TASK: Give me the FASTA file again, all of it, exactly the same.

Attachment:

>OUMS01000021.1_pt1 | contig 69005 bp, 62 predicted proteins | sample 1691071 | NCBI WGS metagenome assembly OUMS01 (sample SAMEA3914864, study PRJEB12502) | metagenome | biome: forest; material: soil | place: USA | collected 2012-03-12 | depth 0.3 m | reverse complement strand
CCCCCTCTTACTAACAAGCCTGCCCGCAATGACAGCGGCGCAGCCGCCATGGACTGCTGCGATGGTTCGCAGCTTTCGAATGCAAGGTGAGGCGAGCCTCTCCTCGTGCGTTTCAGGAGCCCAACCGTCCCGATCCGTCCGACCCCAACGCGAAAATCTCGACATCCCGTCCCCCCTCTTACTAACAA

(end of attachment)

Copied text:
>OUMS01000021.1_pt1 | contig 69005 bp, 62 predicted proteins | sample 1691071 | NCBI WGS metagenome assembly OUMS01 (sample SAMEA3914864, study PRJEB12502) | metagenome | biome: forest; material: soil | place: USA | collected 2012-03-12 | depth 0.3 m | reverse complement strand
CCCCCTCTTACTAACAAGCCTGCCCGCAATGACAGCGGCGCAGCCGCCATGGACTGCTGCGATGGTTCGCAGCTTTCGAATGCAAGGTGAGGCGAGCCTCTCCTCGTGCGTTTCAGGAGCCCAACCGTCCCGATCCGTCCGACCCCAACGCGAAAATCTCGACATCCCGTCCCCCCTCTTACTAACAA